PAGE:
Are Managerial Development and Leadership Development Programmes the same thing?

The difference between Managerial Development and Leadership Development Programmes is not just semantics. When designing managerial development programmes one should keep in mind that “Manager” is a role and “leadership” is a skill. Furthermore, leadership is not the same at different levels of work.

Firstly, let us consider what a MANAGER is: someone who, by filling a certain role, is accountable not only for their own work and effectiveness, but also for the work and effectiveness of their subordinates.

This, of course, involves building, sustaining, and leading a team that is capable of delivering what is required, moving in the right direction and continuously improving.

And what about LEADERSHIP?

In the business context, leadership is one of the skills necessary for managers to be able to handle their assignments.

If a manager is accountable for the work and effectiveness of their team, then they must be able to influence their subordinates to work in the desired direction.

Note the emphasis on “influence”, the most desirable form of leadership. Getting people to move in a certain direction, not because of the managers’ vested authority, but because they believe and want to go in that direction.

It should be clear that having good leadership skills is not only a requirement for managers. These skills are also crucial in other domains of life that have nothing to do with business.

For example, leadership is important for the football team captain, for the teacher, for the candidate competing for a seat at parliament, for the member of the fire brigade and so on. Yes, different types of leadership, but they all share influence as a common factor.

Even in the business context, leadership is not the same at different levels of work. Leadership at line management level is not the same at a CEO level. If they try to influence their teams in the same way, they will fail miserably.

In summary, manager is a role and leadership is a skill (a form of influence) that is essential for those who have managerial accountability. It’s that simple.

Therefore, anyone who understands these concepts knows that the false dichotomy between leader and manager (often seen in social networks) makes no sense.

There are things that the trusted old Venn Diagram helps us to see more clearly:

The false dichotomy between Leader and Manager 1

“Leader” in itself is neither a role nor a quality, as you may have good leadership skills in one context, but not in another.

Children often show flashes of wisdom in what they say. Have your children ever told you that they want to be a leader when they grow up? Of course not. Kids want to be police officers, firefighters, presidents, musicians, astronauts and so on. Some of these roles may require leadership skills to be successfully fulfilled.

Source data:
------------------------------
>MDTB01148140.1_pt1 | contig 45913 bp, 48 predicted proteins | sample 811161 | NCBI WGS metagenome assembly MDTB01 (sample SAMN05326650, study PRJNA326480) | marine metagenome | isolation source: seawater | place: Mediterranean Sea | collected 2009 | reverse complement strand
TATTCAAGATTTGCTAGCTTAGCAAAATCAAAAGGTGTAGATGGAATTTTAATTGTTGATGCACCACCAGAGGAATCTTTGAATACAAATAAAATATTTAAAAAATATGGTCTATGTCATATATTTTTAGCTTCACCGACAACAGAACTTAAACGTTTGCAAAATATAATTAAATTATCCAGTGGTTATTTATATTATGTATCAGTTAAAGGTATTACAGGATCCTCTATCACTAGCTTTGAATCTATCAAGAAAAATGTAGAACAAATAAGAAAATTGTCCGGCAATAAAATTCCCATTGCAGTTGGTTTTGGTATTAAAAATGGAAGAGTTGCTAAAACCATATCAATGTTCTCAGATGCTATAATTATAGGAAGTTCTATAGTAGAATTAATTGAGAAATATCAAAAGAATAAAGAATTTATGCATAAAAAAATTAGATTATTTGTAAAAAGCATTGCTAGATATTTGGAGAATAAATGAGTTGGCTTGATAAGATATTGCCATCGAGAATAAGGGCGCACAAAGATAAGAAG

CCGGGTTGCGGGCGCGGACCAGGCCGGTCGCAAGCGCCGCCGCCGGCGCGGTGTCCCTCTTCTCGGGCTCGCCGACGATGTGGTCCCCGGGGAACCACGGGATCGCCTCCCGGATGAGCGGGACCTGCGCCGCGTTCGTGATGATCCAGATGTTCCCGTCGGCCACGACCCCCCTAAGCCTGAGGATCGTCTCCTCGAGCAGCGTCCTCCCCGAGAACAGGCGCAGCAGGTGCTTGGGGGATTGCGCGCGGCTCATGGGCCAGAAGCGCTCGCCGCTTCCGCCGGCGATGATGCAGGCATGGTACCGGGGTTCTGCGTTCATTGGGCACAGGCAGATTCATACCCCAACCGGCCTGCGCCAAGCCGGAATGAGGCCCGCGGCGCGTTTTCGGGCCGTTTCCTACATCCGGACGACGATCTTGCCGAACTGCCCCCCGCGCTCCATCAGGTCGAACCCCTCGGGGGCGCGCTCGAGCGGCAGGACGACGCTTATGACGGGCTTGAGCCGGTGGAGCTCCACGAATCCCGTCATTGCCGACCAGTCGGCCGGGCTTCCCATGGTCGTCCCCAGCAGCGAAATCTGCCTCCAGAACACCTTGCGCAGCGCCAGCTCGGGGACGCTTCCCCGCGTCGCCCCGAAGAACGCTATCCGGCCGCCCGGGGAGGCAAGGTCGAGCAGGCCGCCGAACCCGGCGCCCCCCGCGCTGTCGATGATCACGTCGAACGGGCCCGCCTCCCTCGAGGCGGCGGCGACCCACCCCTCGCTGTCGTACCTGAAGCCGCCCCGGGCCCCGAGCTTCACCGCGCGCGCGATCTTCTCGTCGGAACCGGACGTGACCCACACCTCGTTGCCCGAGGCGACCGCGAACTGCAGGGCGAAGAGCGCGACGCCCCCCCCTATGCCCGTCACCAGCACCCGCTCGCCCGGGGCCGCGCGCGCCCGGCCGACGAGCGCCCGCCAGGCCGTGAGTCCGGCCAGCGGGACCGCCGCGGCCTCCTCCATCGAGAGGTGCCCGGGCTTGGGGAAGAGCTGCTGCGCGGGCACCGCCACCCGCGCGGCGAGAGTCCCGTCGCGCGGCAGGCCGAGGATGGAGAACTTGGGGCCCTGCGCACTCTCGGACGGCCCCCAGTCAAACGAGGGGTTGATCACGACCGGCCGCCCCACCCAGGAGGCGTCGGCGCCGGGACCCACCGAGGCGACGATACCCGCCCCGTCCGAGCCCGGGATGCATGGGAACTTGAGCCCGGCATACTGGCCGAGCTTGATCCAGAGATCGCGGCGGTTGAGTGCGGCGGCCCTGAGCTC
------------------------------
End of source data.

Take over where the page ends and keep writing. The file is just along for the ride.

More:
And what are the implications of all of this for managerial development programmes?

The bottom line is this: the role of the manager requires more than influencing skills. Being a manager is more than leadership and goes beyond soft skills. Self-awareness, clear communication, empathy, negotiation skills, etc. are undoubtedly important qualities to be acquired, but they cannot be the only aspects for effective managerial development.

Being a competent manager also involves hard skills and knowledge, which have a direct impact on a company’s culture and effectiveness.

To end this blog, I will share some of our experience with the subject. When we design managerial development programmes for our clients, we always keep a few points in mind:

  • Managerial leaders need a management model that is supported and reinforced by the C-Level. There is no point bringing in external content that is interesting, inspiring, and piques curiosity, but is not reinforced from the top down.
  • This management model must be built on principles of meritocracy and accountability. That’s what works, especially if the enterprise operates in a competitive market. If the enterprise lacks a solid management model, one must be built.
  • There is a lot of talk about accountability, but there is little clarity about the flip side of the coin: authority. Especially when dealing with lateral authorities (between areas/departments). This is what causes the culture of silos, which the “new” management models try to solve.
  • Managers need to understand not just behaviours, but systems and symbols as well. People take breaks, go on vacation, and return to their homes. Systems and symbols, on the other hand, keep working 24/7.
  • Managers often have not been exposed to basic concepts of organisational design, one of the most important systems in play. This has become progressively worse in recent years.
  • There are certain management principles and processes that are timeless and tested in different industries, markets, and geographies. Paradoxically, they are often overlooked. Therein lies the basis of solid management models.
  • Managerial leaders need a clear understanding of human capability. Without that, they cannot be effective as coaches (a responsibility that cannot be delegated). With no clear understanding of human capability, they will confuse potential with other qualities such as skills, values, personality, and competence.
  • Everyone knows that actions outside the “classroom” are crucial, but they should not be seen as mere “actions”. It is necessary to create systems, processes, habits, and accountability to drive change and improvements.
  • And, of course, soft skills such as influence, leadership, communication, etc. are important elements that must always be present. The problem is believing that these themes need to be at the core of managerial development programs. We know that these programmes should go much deeper than that.

© 2022 BIOSS ™. All Rights Reserved. Rafael Beran Bruno – MD (Instituto Pieron (Bioss Brazil)